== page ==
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JERUSALEM (Reuters) - For all its recent tough talk, Israel looks highly unlikely to launch an attack against Iran ahead of U.S. presidential elections in November, hoping that Washington will ultimately do the heavy lifting.
Israeli Prime Minister Benjamin Netanyahu delivered a blunt, public message to U.S. Secretary of Defense Leon Panetta on Wednesday that time was running out to tackle Iran and that U.S. policies to curtail its nuclear program had so far failed.
An uptick of Israeli rhetoric this summer has fuelled speculation that Netanyahu is poised to follow through on a long-standing threat to attack Iran and destroy nuclear sites that many believe are geared towards creating an atomic bomb.
Iran says its nuclear program is peaceful and it would retaliate if attacked.
Washington also believes Iran is seeking the ability to make a bomb and says it reserves the right to use force to prevent it, but has urged Israel to allow time for tough new U.S. and EU economic sanctions imposed this year to have an effect.
An array of analysts in Israel see an Israeli strike in coming months as unlikely, pointing to the huge difficulties posed by military action coupled with the political intricacies of defying Washington in the run-up to the U.S. vote.
An Israeli official told Reuters Netanyahu's inner council, comprising the coalition's eight top ministers, had not discussed Iran in detail since last year, suggesting there was nothing imminent in the works.
"The octet hasn't held a proper discussion of Iran for months - since October, as far as I can recall," said the official, who had been briefed on the closed-door sessions.
"It's possible that, since then, Iran came up during other sessions, but I wouldn't count those as serious discussions. You can't make any concrete decisions or policy advances in an hour-long chat on the sidelines of a different agenda."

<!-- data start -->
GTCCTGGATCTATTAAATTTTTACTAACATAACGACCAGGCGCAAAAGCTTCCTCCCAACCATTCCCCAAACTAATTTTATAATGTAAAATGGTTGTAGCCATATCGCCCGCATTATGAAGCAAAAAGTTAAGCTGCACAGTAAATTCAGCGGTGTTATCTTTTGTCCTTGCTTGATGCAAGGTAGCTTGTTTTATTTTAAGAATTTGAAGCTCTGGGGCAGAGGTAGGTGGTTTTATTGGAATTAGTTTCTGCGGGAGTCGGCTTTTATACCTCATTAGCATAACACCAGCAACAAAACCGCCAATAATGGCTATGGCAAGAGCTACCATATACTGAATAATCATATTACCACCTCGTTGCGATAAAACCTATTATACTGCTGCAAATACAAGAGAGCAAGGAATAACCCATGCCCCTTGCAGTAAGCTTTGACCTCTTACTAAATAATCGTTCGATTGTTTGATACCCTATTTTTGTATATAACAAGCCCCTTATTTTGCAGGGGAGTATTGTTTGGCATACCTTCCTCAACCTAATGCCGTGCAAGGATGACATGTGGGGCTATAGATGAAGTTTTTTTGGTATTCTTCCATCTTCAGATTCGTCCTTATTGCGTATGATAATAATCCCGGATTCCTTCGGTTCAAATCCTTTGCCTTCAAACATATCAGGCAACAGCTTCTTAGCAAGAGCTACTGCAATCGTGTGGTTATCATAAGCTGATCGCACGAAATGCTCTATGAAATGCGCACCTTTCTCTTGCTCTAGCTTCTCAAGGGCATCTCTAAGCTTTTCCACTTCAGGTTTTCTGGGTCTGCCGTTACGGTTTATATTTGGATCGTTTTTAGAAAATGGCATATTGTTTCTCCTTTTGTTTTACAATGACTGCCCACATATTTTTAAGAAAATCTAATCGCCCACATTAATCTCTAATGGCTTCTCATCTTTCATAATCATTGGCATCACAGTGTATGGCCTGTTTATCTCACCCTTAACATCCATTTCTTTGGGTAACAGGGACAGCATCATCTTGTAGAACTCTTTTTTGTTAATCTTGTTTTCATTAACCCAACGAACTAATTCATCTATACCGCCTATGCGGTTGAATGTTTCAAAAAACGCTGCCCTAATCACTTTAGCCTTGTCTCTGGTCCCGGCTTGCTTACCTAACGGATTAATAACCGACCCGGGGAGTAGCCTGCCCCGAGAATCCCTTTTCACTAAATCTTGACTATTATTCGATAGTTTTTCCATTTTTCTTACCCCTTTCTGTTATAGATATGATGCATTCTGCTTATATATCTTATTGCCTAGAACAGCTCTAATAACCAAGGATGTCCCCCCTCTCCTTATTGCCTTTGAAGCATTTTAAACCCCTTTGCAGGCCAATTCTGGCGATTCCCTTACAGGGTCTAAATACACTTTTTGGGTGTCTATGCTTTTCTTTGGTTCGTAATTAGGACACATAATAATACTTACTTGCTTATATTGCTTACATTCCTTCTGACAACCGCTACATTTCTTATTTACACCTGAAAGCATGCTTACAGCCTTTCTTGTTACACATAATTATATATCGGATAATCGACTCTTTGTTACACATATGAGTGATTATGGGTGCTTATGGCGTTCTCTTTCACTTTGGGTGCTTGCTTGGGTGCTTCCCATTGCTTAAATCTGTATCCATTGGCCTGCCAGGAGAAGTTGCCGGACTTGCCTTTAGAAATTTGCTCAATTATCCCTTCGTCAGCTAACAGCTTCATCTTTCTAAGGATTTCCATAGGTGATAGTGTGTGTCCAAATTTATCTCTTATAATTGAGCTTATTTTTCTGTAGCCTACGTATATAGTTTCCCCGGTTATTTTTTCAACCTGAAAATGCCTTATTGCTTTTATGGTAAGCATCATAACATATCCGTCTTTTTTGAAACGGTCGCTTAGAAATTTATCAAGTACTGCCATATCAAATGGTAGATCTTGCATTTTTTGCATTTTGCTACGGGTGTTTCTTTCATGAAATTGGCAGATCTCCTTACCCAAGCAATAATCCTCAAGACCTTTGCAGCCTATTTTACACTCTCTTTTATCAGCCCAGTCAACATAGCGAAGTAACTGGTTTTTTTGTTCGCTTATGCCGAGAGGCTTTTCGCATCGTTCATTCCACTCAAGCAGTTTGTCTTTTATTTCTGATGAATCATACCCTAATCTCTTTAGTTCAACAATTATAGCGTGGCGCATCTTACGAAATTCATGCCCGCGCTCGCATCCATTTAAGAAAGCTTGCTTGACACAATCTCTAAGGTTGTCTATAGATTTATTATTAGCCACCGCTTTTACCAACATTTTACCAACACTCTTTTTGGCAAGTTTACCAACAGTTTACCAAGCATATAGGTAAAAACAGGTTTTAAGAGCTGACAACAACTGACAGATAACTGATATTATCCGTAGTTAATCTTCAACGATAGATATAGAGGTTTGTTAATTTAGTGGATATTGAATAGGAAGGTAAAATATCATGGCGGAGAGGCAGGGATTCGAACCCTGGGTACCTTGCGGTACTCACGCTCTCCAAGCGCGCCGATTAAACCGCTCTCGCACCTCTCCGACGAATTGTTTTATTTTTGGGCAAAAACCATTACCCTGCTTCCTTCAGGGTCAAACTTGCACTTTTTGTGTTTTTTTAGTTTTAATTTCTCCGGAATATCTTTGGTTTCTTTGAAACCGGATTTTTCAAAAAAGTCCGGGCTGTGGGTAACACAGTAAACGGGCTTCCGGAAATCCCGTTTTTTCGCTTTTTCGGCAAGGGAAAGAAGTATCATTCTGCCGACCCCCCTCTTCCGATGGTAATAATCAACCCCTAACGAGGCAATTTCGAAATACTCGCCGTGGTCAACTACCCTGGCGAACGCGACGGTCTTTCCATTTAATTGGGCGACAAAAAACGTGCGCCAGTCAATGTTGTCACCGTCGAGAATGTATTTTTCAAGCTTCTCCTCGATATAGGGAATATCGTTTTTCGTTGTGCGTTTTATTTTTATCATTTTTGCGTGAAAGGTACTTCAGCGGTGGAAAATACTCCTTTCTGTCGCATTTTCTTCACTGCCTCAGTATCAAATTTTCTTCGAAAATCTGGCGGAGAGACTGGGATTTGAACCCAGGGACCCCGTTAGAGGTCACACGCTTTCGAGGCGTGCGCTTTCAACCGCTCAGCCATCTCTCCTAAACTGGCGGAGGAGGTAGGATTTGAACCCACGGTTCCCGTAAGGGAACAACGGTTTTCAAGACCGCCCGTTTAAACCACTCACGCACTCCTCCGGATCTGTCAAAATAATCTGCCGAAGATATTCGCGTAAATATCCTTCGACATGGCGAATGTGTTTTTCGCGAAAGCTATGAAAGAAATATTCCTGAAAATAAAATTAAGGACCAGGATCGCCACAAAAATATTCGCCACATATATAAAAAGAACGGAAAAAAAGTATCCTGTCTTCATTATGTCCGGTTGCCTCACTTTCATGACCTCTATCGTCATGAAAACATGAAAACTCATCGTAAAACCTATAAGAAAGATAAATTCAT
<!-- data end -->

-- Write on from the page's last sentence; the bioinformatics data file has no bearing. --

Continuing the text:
In addition, the official said the octet remained split on the issue, while Israel's top military and intelligence echelon were "entirely against" launching a unilateral strike on distant and well-fortified Iranian targets that would pose an unprecedented challenge to their forces.
Government spokesman Mark Regev declined to comment on the octet discussions. "This is a confidential forum," he said.
Netanyahu said this week that media reports about top-level opposition from past and present security chiefs was "harmful", while analysts said their reluctance could stay his hand.
"It is very, very difficult to see a situation where a prime minister will go against the advice not just of the former heads of (spy agencies) Mossad and Shin Bet, but most of the military commanders," said Uzi Rabi, director of the Moshe Dayan Centre for Middle Eastern studies in Tel Aviv.
Conceivably these internal divisions prompted Netanyahu to be particularly outspoken alongside Panetta on Monday, looking to drown out the naysayers with his uncompromising language.
"Neither sanctions nor diplomacy has yet had any impact on Iran's nuclear weapons program," he said, effectively writing off all efforts by President Barack Obama to influence Iran.
Panetta appeared caught off-guard by Netanyahu's remarks, which came after two days of talks aimed at reassuring Israel that Washington was determined to halt Iran's nuclear ambitions.
Despite the tone of Netanyahu's comments, concerns over an imminent Israeli strike have eased in U.S. defense circles since early in the year. American officials also still do not believe that Iran has made the decision to build a nuclear weapon.